CN Roster

CIRCA 1924

This list is from information obtained from Mr. Harley Marshall of Van Wert, Ohio and the New York Central Museum in Elkhart, Indiana.

The Cincinnati Northern had four Gas Electric cars. They were obtained from the Big Four in 1924. They were built by the Electromotive Corporation and the St. Louis Car Company. They were numbered M-100 through M-103. They never were in good shape and had a reputation for breaking down frequently.

Steam Engines



7034 to 7036
6378 to 6385
5561 to 5575
6553, 6554

Engine Class
if known

B-10? B-11?


Engines 6549 to 6558 had slide valves, long narrow fireboxes inside the frame. The fire door was set low in the cab and they were called “long barrels”. They were used in switching and work train service. Engine 6380 was sold to the Ringling Brothers, Barnum and Bailey Circus, date unknown.

Engines 6568, 6580 and 6582 had slanting cylinder to piston valves with Stevenson valve gear and were used in local freight service. Seven of this type engine were sold to the AC&Y, date and engine numbers unknown. Some of these engines probably came
from the Big Four at Beech Grove.

Engines 5887 and 5891 were similar to the 5500, (an earlier engine not included on this roster) but had arched cab windows, no power reverse or automatic cut-off. They were used in through freight service.

The G-6 engine class had piston valves with Walschaerts gear, power reverse and automatic cut-off. They were hand fired engines that carried 16 ton, 10,500 gallon tenders. They were reworked in the Cincinnati Northern shops at Van Wert, Ohio and used for through freight service. Some of these engines came from the Lake Shore & Michigan Southern and were scrapped in 1936. They were replaced by H-5 and USRA H-6 engines.

Last run north out of Van Wert at 8:15 a.m. on 30 Mar 1977 L to R: A. E. Lintermoot, Brakeman; D. L. Lynn, Fireman; J. R. Ford, Engineer; J. L. Miller, Brakeman; J. L. Fox, Conductor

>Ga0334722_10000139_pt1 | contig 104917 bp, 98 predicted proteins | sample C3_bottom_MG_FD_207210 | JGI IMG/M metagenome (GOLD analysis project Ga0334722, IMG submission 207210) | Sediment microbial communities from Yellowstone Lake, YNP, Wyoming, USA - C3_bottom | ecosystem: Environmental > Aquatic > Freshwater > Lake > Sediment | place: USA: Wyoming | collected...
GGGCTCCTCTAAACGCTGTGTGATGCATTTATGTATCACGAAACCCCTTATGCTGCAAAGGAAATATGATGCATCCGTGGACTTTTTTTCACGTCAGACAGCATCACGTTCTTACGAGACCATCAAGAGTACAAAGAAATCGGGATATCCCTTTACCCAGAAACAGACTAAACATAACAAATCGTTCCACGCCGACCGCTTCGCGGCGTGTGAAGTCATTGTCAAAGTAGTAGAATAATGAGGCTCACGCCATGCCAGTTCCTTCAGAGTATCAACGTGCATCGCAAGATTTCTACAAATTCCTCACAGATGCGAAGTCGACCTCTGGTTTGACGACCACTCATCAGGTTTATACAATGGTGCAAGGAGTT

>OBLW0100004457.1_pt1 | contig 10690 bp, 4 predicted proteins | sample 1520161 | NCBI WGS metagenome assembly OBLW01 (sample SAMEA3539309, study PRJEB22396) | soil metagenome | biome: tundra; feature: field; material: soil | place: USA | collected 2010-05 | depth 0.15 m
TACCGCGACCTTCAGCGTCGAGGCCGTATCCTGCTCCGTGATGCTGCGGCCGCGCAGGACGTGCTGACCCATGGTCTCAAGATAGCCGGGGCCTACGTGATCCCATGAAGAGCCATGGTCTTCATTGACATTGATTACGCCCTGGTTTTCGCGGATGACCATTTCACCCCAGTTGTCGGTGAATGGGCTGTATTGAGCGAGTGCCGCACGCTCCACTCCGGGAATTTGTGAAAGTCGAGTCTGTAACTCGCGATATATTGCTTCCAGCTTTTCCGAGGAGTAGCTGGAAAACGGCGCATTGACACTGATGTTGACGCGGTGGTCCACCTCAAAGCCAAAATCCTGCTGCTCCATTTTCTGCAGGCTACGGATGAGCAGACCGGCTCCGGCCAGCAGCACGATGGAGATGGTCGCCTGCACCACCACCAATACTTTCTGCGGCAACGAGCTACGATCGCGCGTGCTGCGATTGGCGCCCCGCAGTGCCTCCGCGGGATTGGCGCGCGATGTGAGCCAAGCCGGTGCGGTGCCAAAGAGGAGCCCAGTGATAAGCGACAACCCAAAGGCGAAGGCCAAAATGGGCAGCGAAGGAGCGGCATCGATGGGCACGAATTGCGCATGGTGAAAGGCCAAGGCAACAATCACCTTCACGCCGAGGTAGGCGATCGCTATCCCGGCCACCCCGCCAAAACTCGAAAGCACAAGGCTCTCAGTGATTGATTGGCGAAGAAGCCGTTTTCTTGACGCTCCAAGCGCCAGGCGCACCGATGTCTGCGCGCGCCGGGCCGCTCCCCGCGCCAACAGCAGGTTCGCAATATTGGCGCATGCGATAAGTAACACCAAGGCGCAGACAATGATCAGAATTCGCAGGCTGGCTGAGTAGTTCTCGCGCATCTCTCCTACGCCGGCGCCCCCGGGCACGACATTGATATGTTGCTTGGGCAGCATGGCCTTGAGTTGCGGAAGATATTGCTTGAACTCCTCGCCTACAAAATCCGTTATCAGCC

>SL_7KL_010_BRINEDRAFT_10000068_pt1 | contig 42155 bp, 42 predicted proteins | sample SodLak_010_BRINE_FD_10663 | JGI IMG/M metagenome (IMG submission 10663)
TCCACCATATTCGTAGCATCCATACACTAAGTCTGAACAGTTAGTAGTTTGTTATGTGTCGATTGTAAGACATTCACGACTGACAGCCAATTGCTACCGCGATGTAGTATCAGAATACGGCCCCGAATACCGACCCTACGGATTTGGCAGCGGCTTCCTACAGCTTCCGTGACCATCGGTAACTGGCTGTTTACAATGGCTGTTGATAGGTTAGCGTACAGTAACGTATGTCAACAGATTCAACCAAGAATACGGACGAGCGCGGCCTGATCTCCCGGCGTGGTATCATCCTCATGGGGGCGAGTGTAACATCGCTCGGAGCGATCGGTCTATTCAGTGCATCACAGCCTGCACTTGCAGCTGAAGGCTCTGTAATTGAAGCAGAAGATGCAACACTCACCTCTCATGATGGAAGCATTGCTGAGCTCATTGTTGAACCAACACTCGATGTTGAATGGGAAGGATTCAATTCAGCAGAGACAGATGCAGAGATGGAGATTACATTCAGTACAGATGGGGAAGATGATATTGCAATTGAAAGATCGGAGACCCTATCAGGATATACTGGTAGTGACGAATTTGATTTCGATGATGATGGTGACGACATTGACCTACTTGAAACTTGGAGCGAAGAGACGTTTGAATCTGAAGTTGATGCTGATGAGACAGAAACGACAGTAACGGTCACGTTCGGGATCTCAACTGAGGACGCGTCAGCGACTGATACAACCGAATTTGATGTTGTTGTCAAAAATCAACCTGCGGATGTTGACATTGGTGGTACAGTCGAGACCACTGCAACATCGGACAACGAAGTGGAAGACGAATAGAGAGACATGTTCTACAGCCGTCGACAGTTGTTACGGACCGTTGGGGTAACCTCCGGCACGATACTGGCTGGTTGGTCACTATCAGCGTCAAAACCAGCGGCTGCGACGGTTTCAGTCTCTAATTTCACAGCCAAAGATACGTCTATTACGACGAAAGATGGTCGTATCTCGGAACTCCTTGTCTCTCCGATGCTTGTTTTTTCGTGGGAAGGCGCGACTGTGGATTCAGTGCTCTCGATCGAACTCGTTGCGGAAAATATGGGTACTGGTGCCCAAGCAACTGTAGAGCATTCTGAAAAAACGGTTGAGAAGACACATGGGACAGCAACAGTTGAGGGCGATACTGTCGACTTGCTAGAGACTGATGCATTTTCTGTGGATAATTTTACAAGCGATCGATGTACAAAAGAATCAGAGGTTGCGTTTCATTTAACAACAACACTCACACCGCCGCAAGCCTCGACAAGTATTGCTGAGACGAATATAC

—- Tom Wise Van Wert, OH



Cincinnati Jackson & Mackinaw Railroad Engine No 30 Built by Baldwin Locomotive Works 1890 (No 10688) Philadelphia, PA Builders Photograph Became Cincinnati Northern Engine No 30, later NYC 6376
Harold K. Vollrath collection

Cincinnati Jackson & Mackinaw Railroad Engine No 12 Built by Rhode Island
Jackson, Michigan 1899
Harold K. Vollrath Collection

Cincinnati Northern Railroad Engine No 110 BYC 6974 Built by Brooks 1883 Bldr #7033?)
Jackson, Michigan 1905
Harold K. Vollrath collection

Engine 7035 AMERICAN 4-4-0 wider steam with Engineer Charles Redrup and fireman Clide Ford in the foreground. Notice the headlight. Tender reads New York Central Lines.
The exact date is unknown, however, Clide Ford started firing in 191

Engine 7030 American 1 4 0 under steam, with Engineer Clide Ford in the foreground
The exact date is unknown. Notice the electric headlight and capped stack.

ABOVE – H6a 2-8-2 Mikado 6311 on the turntable at Van Wert, Ohio Tune 53
BELOW – 6311 Over ash pit showing white flags ready to run as an extra.

CINCINNATI NORTHERN H6a # 1724 Van Wert, Ohio March 13, 1946

ABOVE: CINCINNATI NORTHERN H6a #1462 Van Wert, Ohio, May 21, 1952
BELOW: CINCINNATI NORTHERN H6A #1992 Van Wert, Ohio July 17, 1955

Van Wert above H6a 6396 5/22/55, below H7e 1992 7/16/55

Van Wert, Ohio H6a 6396, 6306 and 1892 5/2/55

While the early motive power was primarily “American” class, (4-4-0), then “Ten Wheelers”, (4-6-0), and “Consolidations”, (2-8-0), all were replaced with H-6a class “Mikados”, (2-8-2), in the late steam days.

The parent New York Central did try to replace the “Mikado” with the introduction of some L-2 class “Mohawks”, (4-8-2), as in the previous picture, which shows a “Mohawk’ at Van Wert in the early fifties. They were quickly removed from the CN as they were found to be too heavy for the light 90 and 100 lb. rail. The “Mikados” remained in service on the CN until the end of steam

While the primary, and only, motive power on the Cincinnati Northern Railroad in the fifties, prior to dieselization, was the H5a class Mikado (2-8-2) steam locomotive, the road did, on two occasions, see other locomotives.

On one occasion, a Wabash Railroad Hudson type (4-6-4) ran over the road from Alvordton, Ohio to Jackson, Michigan This was an excursion/fan trip, and the CN furnished a pilot for the trip.

On another occasion, a New York Central L2 Mohawk (4-8-2) was assigned to the road and ran from Van Wert to Jackson and return. It was found to be too heavy for the rails. Weighing some 367,000 pounds (as compared to the Mikado’s 295,000 pounds), 2864 was returned south to Van Wert, and was sent from there, back to Sharonville near Cincinnati. It had made just one trip over the road.